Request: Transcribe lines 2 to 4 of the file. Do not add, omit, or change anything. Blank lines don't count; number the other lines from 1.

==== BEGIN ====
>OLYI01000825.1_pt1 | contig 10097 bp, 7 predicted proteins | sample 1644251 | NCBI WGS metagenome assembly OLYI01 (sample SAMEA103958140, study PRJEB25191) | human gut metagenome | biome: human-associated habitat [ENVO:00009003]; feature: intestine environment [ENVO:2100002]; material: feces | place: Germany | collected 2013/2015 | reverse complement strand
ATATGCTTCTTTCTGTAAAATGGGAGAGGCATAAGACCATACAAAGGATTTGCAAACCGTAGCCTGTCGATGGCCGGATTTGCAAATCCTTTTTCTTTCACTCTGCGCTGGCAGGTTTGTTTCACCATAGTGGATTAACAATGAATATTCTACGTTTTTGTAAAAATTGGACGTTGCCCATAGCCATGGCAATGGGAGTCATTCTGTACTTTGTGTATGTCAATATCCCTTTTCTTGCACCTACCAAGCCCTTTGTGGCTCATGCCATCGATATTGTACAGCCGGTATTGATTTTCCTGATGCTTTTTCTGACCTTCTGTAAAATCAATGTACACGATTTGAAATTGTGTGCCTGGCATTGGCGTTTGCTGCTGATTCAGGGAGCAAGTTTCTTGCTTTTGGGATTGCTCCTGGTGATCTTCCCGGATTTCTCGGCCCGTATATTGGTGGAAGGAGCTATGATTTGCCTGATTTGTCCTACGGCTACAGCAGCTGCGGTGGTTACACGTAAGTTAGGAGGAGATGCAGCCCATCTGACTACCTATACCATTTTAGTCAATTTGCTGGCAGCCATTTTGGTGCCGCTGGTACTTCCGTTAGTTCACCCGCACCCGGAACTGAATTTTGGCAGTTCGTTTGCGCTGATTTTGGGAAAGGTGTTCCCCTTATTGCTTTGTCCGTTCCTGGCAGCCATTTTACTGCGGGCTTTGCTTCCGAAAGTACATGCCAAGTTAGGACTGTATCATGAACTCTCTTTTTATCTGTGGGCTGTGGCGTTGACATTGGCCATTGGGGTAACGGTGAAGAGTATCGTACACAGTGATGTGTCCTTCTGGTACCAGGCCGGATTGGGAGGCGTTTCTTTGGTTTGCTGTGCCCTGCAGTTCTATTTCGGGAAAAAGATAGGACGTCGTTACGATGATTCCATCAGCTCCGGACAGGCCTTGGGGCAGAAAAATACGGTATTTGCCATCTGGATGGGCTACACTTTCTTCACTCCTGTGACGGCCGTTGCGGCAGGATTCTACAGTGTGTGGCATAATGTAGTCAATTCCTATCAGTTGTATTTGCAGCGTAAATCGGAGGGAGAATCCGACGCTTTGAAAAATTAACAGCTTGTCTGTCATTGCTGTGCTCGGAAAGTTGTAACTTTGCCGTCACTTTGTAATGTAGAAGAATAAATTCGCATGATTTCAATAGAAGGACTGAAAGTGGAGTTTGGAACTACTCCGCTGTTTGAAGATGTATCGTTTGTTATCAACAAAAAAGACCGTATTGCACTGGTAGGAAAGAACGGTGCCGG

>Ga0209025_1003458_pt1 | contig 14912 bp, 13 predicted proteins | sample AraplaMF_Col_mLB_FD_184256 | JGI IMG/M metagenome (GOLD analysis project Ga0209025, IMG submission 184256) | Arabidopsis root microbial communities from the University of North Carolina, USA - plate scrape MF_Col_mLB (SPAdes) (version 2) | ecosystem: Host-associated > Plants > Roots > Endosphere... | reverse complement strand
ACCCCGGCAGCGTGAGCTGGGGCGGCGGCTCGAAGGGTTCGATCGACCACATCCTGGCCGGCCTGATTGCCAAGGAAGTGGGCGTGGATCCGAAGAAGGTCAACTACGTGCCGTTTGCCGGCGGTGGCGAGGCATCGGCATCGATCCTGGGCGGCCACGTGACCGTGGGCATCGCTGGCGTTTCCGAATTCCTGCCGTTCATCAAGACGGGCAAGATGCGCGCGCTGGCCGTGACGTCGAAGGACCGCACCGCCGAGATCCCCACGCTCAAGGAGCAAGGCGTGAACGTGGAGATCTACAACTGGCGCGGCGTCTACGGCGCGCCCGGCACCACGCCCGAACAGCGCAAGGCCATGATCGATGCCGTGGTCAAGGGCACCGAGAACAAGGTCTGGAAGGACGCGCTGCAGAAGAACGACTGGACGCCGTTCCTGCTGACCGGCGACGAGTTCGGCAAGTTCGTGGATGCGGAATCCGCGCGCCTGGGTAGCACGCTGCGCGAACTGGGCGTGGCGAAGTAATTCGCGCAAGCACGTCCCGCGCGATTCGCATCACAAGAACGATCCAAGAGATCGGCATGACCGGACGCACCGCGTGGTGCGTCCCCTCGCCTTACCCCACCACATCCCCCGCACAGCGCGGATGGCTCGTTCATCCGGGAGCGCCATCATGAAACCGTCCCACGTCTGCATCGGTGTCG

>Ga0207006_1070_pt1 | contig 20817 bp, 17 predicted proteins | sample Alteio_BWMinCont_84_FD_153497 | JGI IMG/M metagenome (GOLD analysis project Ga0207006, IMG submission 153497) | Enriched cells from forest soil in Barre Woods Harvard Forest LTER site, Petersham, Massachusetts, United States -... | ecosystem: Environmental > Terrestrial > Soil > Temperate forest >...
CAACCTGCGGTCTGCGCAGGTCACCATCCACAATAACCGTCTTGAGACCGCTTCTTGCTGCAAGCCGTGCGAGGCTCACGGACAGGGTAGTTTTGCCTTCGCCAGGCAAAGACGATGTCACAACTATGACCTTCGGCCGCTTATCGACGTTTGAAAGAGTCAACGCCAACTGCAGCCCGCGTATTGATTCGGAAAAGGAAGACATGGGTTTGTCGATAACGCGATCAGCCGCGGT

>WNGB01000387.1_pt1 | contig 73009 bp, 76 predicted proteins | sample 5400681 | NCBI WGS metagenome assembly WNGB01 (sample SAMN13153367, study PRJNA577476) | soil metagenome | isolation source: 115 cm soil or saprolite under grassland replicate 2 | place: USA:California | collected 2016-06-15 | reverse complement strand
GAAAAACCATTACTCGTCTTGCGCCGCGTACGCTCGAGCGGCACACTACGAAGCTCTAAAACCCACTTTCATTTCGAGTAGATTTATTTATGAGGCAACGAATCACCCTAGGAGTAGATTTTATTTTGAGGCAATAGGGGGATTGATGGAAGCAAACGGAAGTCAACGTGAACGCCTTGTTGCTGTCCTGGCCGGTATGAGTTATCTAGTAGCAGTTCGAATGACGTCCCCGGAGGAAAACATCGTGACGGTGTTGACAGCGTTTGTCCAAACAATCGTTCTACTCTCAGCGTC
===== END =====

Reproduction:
ATATGCTTCTTTCTGTAAAATGGGAGAGGCATAAGACCATACAAAGGATTTGCAAACCGTAGCCTGTCGATGGCCGGATTTGCAAATCCTTTTTCTTTCACTCTGCGCTGGCAGGTTTGTTTCACCATAGTGGATTAACAATGAATATTCTACGTTTTTGTAAAAATTGGACGTTGCCCATAGCCATGGCAATGGGAGTCATTCTGTACTTTGTGTATGTCAATATCCCTTTTCTTGCACCTACCAAGCCCTTTGTGGCTCATGCCATCGATATTGTACAGCCGGTATTGATTTTCCTGATGCTTTTTCTGACCTTCTGTAAAATCAATGTACACGATTTGAAATTGTGTGCCTGGCATTGGCGTTTGCTGCTGATTCAGGGAGCAAGTTTCTTGCTTTTGGGATTGCTCCTGGTGATCTTCCCGGATTTCTCGGCCCGTATATTGGTGGAAGGAGCTATGATTTGCCTGATTTGTCCTACGGCTACAGCAGCTGCGGTGGTTACACGTAAGTTAGGAGGAGATGCAGCCCATCTGACTACCTATACCATTTTAGTCAATTTGCTGGCAGCCATTTTGGTGCCGCTGGTACTTCCGTTAGTTCACCCGCACCCGGAACTGAATTTTGGCAGTTCGTTTGCGCTGATTTTGGGAAAGGTGTTCCCCTTATTGCTTTGTCCGTTCCTGGCAGCCATTTTACTGCGGGCTTTGCTTCCGAAAGTACATGCCAAGTTAGGACTGTATCATGAACTCTCTTTTTATCTGTGGGCTGTGGCGTTGACATTGGCCATTGGGGTAACGGTGAAGAGTATCGTACACAGTGATGTGTCCTTCTGGTACCAGGCCGGATTGGGAGGCGTTTCTTTGGTTTGCTGTGCCCTGCAGTTCTATTTCGGGAAAAAGATAGGACGTCGTTACGATGATTCCATCAGCTCCGGACAGGCCTTGGGGCAGAAAAATACGGTATTTGCCATCTGGATGGGCTACACTTTCTTCACTCCTGTGACGGCCGTTGCGGCAGGATTCTACAGTGTGTGGCATAATGTAGTCAATTCCTATCAGTTGTATTTGCAGCGTAAATCGGAGGGAGAATCCGACGCTTTGAAAAATTAACAGCTTGTCTGTCATTGCTGTGCTCGGAAAGTTGTAACTTTGCCGTCACTTTGTAATGTAGAAGAATAAATTCGCATGATTTCAATAGAAGGACTGAAAGTGGAGTTTGGAACTACTCCGCTGTTTGAAGATGTATCGTTTGTTATCAACAAAAAAGACCGTATTGCACTGGTAGGAAAGAACGGTGCCGG

>Ga0209025_1003458_pt1 | contig 14912 bp, 13 predicted proteins | sample AraplaMF_Col_mLB_FD_184256 | JGI IMG/M metagenome (GOLD analysis project Ga0209025, IMG submission 184256) | Arabidopsis root microbial communities from the University of North Carolina, USA - plate scrape MF_Col_mLB (SPAdes) (version 2) | ecosystem: Host-associated > Plants > Roots > Endosphere... | reverse complement strand
ACCCCGGCAGCGTGAGCTGGGGCGGCGGCTCGAAGGGTTCGATCGACCACATCCTGGCCGGCCTGATTGCCAAGGAAGTGGGCGTGGATCCGAAGAAGGTCAACTACGTGCCGTTTGCCGGCGGTGGCGAGGCATCGGCATCGATCCTGGGCGGCCACGTGACCGTGGGCATCGCTGGCGTTTCCGAATTCCTGCCGTTCATCAAGACGGGCAAGATGCGCGCGCTGGCCGTGACGTCGAAGGACCGCACCGCCGAGATCCCCACGCTCAAGGAGCAAGGCGTGAACGTGGAGATCTACAACTGGCGCGGCGTCTACGGCGCGCCCGGCACCACGCCCGAACAGCGCAAGGCCATGATCGATGCCGTGGTCAAGGGCACCGAGAACAAGGTCTGGAAGGACGCGCTGCAGAAGAACGACTGGACGCCGTTCCTGCTGACCGGCGACGAGTTCGGCAAGTTCGTGGATGCGGAATCCGCGCGCCTGGGTAGCACGCTGCGCGAACTGGGCGTGGCGAAGTAATTCGCGCAAGCACGTCCCGCGCGATTCGCATCACAAGAACGATCCAAGAGATCGGCATGACCGGACGCACCGCGTGGTGCGTCCCCTCGCCTTACCCCACCACATCCCCCGCACAGCGCGGATGGCTCGTTCATCCGGGAGCGCCATCATGAAACCGTCCCACGTCTGCATCGGTGTCG